I find considerable substance in the contention urged by Mr. Dhanuka before me.
7. It may be pointed out that the passage in Mulla's Insolvency on which reliance was placed by Mr. Shah is based upon a decision of this Court reported in Byramji Talati v. Official Assignee, Bombay (1935) 38 Bom. L.R. 71 and that case did not deal with the point that has arisen before me. The question that had arisen in that case was whether in insolvency proceedings (i.e. after an order of adjudication had already been passed) a creditor could prove his debt if debt had become barred at the date of the order of adjudication, but had not become so barred at the date of the act of insolvency on which adjudication was founded, and this Court took the view that the creditor could prove his claim for such debt in insolvency. It is true that Chief Justice Sir John Beaumont has observed as follows (p. 75) :.Under Section 17 and Section 51 of the Presidency-towns Insolvency Act, the insolvency commences on the commission of the act of insolvency, and at that date the property of the insolvent vests in the Official Assignee, whose duty it is to administer it, and distribute it amongst the creditors-who prove their debts. As from that date the Indian Limitation Act has no application, and the relationship of debtor and creditor ceases to exist.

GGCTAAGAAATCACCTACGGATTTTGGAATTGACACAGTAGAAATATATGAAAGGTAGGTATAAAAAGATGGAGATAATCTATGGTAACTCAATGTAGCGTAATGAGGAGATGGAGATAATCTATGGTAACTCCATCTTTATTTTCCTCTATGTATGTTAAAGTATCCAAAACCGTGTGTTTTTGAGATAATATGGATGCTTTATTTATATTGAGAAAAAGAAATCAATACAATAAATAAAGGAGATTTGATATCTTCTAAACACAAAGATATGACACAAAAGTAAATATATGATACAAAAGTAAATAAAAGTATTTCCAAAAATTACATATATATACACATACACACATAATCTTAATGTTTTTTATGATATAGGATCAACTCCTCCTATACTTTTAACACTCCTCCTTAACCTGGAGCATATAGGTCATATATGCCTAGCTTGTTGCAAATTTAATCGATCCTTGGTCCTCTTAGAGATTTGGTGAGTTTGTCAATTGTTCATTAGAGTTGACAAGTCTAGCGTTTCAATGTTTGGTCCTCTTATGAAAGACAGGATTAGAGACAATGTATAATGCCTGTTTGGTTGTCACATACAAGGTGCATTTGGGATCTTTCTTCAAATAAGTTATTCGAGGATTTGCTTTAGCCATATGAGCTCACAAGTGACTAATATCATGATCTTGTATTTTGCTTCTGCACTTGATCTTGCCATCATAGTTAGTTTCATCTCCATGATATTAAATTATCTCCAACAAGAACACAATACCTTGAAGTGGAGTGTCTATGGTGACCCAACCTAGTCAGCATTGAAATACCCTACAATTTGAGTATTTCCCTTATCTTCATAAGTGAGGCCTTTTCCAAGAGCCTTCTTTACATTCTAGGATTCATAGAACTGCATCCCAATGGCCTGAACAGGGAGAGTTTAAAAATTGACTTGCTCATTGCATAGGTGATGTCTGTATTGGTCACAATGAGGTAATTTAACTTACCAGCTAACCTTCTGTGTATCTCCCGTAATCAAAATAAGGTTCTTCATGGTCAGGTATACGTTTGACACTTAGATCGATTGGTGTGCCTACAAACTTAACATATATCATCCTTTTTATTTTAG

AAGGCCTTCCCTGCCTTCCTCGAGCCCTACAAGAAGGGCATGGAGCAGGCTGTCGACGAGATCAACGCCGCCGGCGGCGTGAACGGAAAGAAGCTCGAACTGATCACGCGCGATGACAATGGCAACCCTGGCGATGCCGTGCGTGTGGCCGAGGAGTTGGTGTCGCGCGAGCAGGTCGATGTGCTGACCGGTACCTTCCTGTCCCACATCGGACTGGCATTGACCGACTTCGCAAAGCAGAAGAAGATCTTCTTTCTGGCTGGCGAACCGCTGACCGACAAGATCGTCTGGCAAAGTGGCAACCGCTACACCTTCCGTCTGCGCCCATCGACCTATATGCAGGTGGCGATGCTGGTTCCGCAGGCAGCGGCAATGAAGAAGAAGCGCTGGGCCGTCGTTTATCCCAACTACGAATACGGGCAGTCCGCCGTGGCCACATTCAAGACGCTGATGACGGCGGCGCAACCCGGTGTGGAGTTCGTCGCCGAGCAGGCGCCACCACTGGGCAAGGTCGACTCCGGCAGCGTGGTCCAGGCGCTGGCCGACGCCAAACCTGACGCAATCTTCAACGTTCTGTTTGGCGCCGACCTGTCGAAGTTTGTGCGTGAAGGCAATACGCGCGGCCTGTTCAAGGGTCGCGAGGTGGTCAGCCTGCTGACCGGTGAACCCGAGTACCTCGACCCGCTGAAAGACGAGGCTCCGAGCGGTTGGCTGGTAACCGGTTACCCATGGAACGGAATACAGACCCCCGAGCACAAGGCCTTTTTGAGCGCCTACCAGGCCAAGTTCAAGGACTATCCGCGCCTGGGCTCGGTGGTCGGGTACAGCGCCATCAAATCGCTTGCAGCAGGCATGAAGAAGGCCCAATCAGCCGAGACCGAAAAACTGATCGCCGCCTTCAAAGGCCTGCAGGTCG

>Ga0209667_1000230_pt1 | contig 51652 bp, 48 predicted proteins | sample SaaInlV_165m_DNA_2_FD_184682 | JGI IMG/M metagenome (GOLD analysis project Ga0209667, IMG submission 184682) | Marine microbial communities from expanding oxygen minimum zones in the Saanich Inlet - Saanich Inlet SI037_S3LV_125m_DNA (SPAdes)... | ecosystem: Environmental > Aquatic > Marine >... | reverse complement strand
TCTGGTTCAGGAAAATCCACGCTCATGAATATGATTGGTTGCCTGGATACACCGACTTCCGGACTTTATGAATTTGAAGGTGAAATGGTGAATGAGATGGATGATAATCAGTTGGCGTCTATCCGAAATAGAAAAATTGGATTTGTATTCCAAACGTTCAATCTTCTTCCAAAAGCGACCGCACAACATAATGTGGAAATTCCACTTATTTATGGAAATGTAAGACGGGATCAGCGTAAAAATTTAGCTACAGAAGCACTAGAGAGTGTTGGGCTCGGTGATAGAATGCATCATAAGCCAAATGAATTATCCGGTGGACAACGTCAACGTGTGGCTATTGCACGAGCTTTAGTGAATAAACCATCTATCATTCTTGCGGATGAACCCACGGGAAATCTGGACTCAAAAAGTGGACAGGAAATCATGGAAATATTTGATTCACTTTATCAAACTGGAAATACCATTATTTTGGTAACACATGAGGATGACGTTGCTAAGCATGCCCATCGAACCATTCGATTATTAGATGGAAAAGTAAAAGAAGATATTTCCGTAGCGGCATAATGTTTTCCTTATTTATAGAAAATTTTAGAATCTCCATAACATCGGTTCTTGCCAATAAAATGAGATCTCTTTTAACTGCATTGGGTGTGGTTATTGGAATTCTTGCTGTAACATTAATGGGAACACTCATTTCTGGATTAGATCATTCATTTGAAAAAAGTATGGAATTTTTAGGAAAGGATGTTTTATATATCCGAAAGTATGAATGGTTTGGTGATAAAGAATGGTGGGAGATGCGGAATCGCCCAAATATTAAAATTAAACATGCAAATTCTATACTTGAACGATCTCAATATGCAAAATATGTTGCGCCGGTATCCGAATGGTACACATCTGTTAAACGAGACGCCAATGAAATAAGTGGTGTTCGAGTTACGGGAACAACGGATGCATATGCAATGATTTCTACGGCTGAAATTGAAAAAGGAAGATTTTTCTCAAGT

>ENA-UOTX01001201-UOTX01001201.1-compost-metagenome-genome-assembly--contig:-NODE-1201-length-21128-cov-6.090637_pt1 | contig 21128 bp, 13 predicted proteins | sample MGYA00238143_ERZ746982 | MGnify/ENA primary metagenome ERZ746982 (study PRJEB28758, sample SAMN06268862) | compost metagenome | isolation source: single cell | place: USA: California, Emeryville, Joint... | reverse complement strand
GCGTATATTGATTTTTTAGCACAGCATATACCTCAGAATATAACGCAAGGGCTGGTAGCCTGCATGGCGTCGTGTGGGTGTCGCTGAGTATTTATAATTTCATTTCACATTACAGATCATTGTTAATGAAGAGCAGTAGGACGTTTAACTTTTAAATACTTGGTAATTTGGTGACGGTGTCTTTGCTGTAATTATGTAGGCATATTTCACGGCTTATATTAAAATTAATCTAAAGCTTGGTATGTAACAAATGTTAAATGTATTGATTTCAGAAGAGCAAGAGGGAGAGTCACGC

In my view, the principle that the Limitation Act ceases to apply upon the commencement of the insolvency will come into play only after an adjudication order is properly made, for the legal fiction that the adjudication relates back to the act of insolvency arises only upon the passing of the adjudication order and the said principle cannot be invoked in a case, where the question is as to whether an adjudication order itself should be made or not when the debt on the basis of which the petition is presented has become time-barred on the date of the hearing of the petition. The ruling in Byramji Talati v. Official Assignee, Bombay is applicable only to a case where after the passing of an adjudication order proceedings for administration and distribution of the insolvent's property are pending, and in such proceedings the question arises whether a creditor can prove his debt which had become barred at the date of the adjudication order but had not become barred when the act of insolvency had been committed and the decision says, he would be entitled to prove such debt in those proceedings. That decision is no authority for the proposition that the debt need not be a subsisting debt at the time of the hearing of the creditor's petition for an adjudication order.